Amitabha Buddha
Amitabha Buddha
Amitabha Buddha

Amitabha Buddha

Mongolian (Mongolian)
19th century
Pigments, gilding on sized cloth
Work : 5 1/8 x 4 1/2 x 5/8 in. (13.02 x 11.43 x 1.59 cm)
Credit Line
Gift of David Kamansky and Gerald Wheaton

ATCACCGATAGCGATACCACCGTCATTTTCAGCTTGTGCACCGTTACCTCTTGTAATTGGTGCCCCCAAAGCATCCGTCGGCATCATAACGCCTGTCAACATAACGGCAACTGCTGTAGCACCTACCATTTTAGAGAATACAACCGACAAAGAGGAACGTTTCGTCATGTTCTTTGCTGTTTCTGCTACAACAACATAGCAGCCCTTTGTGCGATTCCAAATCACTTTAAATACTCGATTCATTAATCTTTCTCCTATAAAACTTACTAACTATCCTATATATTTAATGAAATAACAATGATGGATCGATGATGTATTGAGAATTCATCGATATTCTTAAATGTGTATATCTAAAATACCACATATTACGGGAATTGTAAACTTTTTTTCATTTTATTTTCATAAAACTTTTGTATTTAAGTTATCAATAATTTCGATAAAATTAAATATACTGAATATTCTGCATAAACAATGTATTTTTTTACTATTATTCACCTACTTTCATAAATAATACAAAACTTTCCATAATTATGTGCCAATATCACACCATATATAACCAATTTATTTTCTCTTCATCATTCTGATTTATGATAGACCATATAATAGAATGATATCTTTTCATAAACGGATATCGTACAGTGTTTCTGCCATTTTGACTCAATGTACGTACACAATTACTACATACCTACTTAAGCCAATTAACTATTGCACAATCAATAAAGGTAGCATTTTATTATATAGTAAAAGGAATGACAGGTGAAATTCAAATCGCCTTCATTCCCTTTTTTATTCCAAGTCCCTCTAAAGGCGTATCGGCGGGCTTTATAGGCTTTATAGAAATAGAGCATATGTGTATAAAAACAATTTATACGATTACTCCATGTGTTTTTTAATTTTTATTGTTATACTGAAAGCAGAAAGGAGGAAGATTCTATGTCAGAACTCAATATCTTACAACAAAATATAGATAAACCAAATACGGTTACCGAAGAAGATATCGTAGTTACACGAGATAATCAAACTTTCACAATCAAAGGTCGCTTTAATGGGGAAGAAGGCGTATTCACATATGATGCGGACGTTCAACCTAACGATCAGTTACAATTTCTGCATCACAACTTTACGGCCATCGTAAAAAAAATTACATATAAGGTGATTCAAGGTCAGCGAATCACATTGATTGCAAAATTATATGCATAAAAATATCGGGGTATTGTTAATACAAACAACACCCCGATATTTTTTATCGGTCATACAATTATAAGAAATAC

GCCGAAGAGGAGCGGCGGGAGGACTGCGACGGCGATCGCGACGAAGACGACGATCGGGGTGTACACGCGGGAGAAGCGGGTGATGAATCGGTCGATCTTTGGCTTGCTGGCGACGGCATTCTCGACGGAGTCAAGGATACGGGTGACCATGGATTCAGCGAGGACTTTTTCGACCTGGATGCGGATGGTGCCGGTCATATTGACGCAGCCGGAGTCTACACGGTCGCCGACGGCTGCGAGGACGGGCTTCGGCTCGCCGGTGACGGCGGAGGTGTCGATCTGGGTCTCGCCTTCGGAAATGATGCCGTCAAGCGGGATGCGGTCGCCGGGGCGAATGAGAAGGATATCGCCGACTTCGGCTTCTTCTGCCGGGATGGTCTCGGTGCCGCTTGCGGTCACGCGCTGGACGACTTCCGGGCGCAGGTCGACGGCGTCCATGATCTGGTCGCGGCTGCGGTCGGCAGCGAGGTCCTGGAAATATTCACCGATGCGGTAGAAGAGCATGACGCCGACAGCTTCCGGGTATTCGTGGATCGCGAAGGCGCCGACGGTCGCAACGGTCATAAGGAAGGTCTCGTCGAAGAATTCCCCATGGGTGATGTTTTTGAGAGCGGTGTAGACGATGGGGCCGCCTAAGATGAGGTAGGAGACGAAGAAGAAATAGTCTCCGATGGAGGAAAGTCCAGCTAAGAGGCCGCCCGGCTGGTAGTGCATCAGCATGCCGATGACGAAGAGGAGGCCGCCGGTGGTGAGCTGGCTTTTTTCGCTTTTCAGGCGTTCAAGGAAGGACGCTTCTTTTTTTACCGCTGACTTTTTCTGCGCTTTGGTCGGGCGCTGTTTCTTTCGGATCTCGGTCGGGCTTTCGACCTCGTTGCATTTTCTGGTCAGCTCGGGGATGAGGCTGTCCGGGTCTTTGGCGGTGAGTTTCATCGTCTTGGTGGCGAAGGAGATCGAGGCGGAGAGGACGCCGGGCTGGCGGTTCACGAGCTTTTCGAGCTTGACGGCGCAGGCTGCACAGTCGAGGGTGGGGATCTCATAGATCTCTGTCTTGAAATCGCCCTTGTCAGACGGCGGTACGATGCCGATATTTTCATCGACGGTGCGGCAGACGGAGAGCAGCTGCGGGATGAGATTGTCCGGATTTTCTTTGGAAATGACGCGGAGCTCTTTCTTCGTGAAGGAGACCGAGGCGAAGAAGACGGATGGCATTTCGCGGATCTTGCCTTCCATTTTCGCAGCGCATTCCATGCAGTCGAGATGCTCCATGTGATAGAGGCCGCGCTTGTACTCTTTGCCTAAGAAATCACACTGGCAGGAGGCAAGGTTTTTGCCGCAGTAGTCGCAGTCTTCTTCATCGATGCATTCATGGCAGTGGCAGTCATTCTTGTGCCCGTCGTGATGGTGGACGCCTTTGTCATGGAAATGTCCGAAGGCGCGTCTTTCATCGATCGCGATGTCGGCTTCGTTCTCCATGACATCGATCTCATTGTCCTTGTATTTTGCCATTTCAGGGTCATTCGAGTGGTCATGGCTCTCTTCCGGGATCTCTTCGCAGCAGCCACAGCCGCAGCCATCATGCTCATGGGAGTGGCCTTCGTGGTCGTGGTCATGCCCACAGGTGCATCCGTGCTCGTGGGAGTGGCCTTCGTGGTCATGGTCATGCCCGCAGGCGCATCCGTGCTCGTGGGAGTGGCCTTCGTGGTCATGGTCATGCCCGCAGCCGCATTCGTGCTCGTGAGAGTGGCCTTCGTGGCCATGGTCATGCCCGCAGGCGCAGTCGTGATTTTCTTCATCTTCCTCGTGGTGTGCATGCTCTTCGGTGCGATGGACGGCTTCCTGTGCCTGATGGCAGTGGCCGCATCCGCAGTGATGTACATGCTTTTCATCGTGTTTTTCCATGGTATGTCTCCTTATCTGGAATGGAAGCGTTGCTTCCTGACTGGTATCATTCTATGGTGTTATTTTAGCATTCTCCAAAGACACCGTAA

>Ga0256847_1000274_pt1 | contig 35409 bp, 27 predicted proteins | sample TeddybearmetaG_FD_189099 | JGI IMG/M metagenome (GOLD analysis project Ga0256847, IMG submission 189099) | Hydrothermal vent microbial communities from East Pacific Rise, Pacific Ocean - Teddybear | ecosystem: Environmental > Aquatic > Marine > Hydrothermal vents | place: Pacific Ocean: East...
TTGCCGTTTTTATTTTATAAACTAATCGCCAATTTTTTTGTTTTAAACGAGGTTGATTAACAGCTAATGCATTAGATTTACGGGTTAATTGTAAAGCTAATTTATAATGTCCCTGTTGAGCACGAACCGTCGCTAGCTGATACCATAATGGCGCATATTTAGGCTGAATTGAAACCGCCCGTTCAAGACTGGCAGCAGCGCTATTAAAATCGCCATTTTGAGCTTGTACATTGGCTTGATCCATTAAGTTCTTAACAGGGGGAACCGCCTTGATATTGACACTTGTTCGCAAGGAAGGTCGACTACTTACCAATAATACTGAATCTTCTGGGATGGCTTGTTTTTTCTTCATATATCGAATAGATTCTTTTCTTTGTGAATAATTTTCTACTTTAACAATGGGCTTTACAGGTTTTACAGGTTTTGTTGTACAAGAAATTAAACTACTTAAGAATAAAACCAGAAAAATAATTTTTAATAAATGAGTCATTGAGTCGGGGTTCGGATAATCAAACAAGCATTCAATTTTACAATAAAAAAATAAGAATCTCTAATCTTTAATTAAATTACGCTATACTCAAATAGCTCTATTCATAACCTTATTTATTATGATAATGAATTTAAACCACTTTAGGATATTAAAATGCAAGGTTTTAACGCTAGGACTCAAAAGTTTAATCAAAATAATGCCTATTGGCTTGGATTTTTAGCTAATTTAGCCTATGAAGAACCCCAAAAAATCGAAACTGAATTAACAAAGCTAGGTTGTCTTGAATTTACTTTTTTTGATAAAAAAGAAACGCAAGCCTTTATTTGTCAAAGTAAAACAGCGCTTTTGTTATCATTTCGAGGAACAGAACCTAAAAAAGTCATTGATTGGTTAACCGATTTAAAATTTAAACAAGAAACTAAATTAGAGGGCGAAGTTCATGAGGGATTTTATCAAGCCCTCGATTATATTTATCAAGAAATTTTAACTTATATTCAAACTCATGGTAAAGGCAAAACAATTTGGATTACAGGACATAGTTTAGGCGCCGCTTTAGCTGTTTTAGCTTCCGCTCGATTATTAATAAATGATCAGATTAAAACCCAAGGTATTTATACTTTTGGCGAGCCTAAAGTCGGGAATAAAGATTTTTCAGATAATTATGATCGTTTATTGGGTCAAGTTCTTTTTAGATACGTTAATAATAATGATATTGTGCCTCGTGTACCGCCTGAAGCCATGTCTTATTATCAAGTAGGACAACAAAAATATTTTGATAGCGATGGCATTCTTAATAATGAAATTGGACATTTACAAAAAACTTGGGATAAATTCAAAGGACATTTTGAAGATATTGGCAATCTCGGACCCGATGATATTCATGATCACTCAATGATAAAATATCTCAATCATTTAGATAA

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Amitabha Buddha is one of the five Celestial Buddhas of Mahayana and Vajrayana Buddhism. He is the embodiment of compassion and responds to the prayers of people in distress from his home in the heavenly Western Paradise (Sukhāvatī). Amitabha’s physical attributes are similar to those of Shakyamuni: he sits cross-legged on a lotus throne wearing a monk’s robes and holding an alms bowl to signify his renunciation of worldly ways; his head is crowned with a mystical top-knot (ushnisha) to signify his great wisdom; his earlobes are elongated to signify his ability to hear the pleas of those in distress; and his hands and feet are marked with wheel symbols to signify his complete embodiment of Shakyamuni’s teachings. The primary visual characteristic that distinguishes Amitabha Buddha from Shakyamuni is his deep red skin color. The surface of this painting shows patchy brown stains from an adhesive that was once used to secure it inside a wooden or metal frame.



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